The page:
Last year I took it upon myself not only to organize and compile our own staff’s AOTY list, but to take things one insane step further and compile a bunch of lists from major metal or metal-covering publications and websites into one MEGA AOTY list to rule them all. Eden and I then analyzed the list and made some (mostly snarky) comments about the metal journalism industry and how they approach these sorts of things. Though I still 100% stand by what we wrote there and the conclusions we drew from it, I was really interested in seeing how well some of them would stand up to another year to use as a data point. Thankfully, this year I had a lot of help in all of our list-making efforts thanks to fellow editor Noyan, who put a ton of work into coming up with the method we ended up using to aggregate our lists (if you haven’t already, you should absolutely read his post delving into the nitty-gritty of that methodology) and then did the actual number-crunching.
So I set about compiling as many end-of-year lists from as many sites that hold a reasonable level of cachet as I could find. This proved to be a surprisingly arduous task for a few reasons. Once I got past issues of access like simply knowing where to look – I have No Clean Singing to thank in large part for re-posting many of the lists I ended up using in one place – and paywalls, there were three other major logistical hurdles for being able to do this sort of thing well. First is that there’s no standard number of albums to put out in a list. Sometimes it’s 10, sometimes 25, sometimes 50, and sometimes some other random number. Second is that several major sites forego aggregated lists completely in favor of individual writer lists solely (looking at you, Metalsucks and Metal Injection). And third is that no one, NO ONE, formats these things in the same way. Some decide to use all caps for their “band – album” headers, and no one can uniformly decide how and when to capitalize album names or use ampersands. Is it “Cult of Luna & Julie Christmas” or “Cult of Luna and Julie Christmas,” and is Nails‘ album You Will Never Be One Of Us or You Will Never Be One of Us? These otherwise completely trivial matters are magnified when you’re compiling and aggregating data, and one little mistake or inconsistency (as Noyan has alerted me to numerous times that I’ve made despite my best efforts) can ruin the whole thing.
In the end though, we have a list that seems to pretty well encapsulate the median of where the metal journalism industry was at this year. Similar to last year, I will list out the publications I included, the list of albums, and then some thoughts about the list itself and some more “meta” thoughts concerning the “industry.” The publications/websites included this year are as follows:
Consequence of Sound
As for the “list,” we decided to cap our aggregate selections to 30 rather than 50 as the smaller set of data we had to work with in comparison to our own list made the results a bit more dodgy and random the further down you went. I will also be posting two separate versions of the list, one aggregated using Noyan’s modified Pairwise Comparison model that we used for our official list, and one using the Static Assignment model that I used for our lists last year (once again, you can read all about the technicalities of these methods in Noyan’s methodology post). The reason I’m doing this is that the benefits of the Pairwise model begin to either break down or become more complicated with less data and a greater variance in individual list lengths. This resulted in a lot of ties or near ties, as well as the album that received the most top 5 votes not landing the #1 spot. So, once again, aggregation is complicated and almost always imperfect, so here are two versions that tell relatively similar stories.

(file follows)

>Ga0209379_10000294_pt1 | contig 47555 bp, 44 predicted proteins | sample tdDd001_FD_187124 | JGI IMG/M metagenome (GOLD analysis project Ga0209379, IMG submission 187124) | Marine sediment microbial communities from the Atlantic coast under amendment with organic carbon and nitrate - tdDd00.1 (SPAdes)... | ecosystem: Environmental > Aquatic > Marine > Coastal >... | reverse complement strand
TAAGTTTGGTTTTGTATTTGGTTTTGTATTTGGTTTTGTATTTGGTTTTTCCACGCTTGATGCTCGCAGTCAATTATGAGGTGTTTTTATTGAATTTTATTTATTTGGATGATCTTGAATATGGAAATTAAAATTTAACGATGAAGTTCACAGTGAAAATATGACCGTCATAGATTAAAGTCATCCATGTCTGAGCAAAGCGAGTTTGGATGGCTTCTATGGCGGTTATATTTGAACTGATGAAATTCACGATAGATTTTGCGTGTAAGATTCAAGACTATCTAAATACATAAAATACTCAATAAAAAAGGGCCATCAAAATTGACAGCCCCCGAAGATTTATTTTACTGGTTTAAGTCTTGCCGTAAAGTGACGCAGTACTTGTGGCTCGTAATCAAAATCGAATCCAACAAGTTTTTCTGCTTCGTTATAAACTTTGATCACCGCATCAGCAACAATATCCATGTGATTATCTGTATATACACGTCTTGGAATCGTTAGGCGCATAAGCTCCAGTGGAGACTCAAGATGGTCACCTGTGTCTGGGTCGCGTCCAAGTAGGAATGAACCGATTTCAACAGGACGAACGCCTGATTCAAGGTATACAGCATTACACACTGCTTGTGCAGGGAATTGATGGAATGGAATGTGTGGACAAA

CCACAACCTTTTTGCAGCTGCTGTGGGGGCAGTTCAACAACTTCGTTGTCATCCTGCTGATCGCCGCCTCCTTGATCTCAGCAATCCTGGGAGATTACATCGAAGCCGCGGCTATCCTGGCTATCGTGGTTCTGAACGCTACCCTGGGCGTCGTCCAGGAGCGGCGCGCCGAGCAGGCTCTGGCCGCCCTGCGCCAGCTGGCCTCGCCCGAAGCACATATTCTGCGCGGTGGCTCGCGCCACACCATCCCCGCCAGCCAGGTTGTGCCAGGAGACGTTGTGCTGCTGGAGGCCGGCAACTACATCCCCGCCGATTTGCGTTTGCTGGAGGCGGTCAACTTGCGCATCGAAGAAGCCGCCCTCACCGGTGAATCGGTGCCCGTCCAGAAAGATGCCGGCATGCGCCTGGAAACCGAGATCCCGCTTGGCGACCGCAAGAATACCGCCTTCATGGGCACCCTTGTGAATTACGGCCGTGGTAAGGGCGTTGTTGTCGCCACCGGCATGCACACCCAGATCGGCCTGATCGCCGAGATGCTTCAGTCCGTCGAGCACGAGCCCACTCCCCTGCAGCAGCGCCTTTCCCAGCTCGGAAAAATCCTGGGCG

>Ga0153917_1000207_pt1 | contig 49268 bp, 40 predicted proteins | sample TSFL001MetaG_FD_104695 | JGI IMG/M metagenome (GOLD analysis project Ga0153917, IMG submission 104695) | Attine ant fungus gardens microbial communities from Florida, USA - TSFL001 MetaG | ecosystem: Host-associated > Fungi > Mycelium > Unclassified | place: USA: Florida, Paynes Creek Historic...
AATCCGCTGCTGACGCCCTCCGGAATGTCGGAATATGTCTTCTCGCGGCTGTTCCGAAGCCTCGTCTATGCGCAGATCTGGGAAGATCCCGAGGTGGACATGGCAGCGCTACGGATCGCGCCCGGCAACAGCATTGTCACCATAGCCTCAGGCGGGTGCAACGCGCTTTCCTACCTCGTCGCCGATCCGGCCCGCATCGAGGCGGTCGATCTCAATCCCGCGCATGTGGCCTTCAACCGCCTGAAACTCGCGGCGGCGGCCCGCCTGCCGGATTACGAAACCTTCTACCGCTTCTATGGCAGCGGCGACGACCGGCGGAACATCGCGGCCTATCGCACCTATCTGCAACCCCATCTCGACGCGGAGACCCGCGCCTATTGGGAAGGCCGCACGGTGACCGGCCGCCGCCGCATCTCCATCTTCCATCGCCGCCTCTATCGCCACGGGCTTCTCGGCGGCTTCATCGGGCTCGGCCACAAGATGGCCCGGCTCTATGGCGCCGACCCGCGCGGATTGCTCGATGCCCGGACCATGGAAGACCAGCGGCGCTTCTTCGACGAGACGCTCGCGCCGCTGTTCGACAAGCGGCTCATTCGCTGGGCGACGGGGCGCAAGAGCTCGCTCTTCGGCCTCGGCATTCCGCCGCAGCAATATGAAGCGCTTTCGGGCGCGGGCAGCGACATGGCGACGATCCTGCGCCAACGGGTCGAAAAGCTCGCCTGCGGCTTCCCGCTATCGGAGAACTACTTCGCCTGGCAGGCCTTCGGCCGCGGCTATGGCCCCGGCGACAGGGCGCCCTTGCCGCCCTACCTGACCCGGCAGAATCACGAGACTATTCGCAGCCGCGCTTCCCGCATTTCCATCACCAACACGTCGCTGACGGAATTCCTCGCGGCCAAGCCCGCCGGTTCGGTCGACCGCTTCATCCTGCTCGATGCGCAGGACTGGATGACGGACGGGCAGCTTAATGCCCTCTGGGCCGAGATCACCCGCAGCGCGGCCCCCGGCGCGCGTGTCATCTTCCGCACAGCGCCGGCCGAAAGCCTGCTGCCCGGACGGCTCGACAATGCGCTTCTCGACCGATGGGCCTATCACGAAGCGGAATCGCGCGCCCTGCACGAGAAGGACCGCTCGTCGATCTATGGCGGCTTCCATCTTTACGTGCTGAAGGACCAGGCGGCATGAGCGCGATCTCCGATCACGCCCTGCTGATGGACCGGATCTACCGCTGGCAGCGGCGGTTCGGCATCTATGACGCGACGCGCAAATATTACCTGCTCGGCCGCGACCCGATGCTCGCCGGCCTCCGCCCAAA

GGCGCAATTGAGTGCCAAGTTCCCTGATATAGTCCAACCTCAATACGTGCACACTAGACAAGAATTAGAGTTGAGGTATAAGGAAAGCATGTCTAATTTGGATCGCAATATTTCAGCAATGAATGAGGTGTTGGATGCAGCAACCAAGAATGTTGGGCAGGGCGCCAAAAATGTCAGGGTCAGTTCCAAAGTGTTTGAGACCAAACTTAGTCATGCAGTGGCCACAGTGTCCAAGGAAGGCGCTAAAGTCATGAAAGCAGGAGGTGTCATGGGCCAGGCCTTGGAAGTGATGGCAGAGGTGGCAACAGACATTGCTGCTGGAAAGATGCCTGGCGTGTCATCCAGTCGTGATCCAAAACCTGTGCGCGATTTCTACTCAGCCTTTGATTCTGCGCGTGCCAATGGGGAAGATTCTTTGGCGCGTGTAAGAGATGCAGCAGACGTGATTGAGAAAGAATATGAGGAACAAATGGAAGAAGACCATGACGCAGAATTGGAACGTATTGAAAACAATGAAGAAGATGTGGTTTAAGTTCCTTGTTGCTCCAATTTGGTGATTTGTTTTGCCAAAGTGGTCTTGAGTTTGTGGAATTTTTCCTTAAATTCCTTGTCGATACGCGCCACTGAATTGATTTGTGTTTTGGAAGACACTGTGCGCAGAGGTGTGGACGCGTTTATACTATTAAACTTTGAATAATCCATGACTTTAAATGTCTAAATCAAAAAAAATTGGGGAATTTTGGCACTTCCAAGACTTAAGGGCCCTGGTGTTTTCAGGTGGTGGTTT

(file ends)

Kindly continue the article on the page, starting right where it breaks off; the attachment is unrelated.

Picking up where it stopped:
1. Meshuggah – The Violent Sleep of Reason / The Dillinger Escape Plan – Dissociation
3. Oranssi Pazuzu – Värähtelijä
4. Gojira – Magma
5. Vektor – Terminal Redux
6. Nails – You Will Never Be One Of Us
7. Blood Incantation – Starspawn
8. Cobalt – Slow Forever
9. Alcest – Kodama
10. Testament – Brotherhood of the Snake
11. Khemmis – Hunted
12. Inter Arma – Paradise Gallows
13. Metallica – Hardwired… to Self-Destruct
14. Abbath – Abbath / Neurosis – Fires Within Fires
16. Oathbreaker – Rheia
17. Cult Of Luna & Julie Christmas – Mariner
18. Gorguts – Pleiades’ Dust
19. Sumac – What One Becomes
20. Darkthrone – Arctic Thunder
21. Opeth – Sorceress
22. Deftones – Gore
23. Kvelertak – Nattesferd
24. Astronoid – Air
25. Ihsahn – Arktis.
26. Trap Them – Crown Feral / Exmortus – Ride Forth
28. The Devin Townsend Project – Transcendence
29. Katatonia – The Fall Of Hearts / Babymetal – Metal Resistance
1. Gojira – Magma
2. Meshuggah – The Violent Sleep of Reason
3. The Dillinger Escape Plan – Dissociation
4. Oranssi Pazuzu – Värähtelijä
5. Khemmis – Hunted
6. Metallica – Hardwired… to Self-Destruct
7. Nails – You Will Never Be One Of Us
8. Cobalt – Slow Forever
9. Vektor – Terminal Redux
10. Oathbreaker – Rheia
11. Blood Incantation – Starspawn
12. Deftones – Gore
13. Sumac – What One Becomes
14. Opeth – Sorceress
15. Abbath – Abbath
16. Neurosis – Fires Within Fires
17. Gorguts – Pleiades’ Dust
18. Inter Arma – Paradise Gallows
19. Alcest – Kodama
20. Darkthrone – Arctic Thunder
21. Astronoid – Air
22. Trap Them – Crown Feral
23. SubRosa – For This We Fought the Battle of Ages
24. Megadeth – Dystopia
25. The Body – No One Deserves Happiness
26. Cult Of Luna & Julie Christmas – Mariner
27. Avenged Sevenfold – The Stage
28. Ihsahn – Arktis.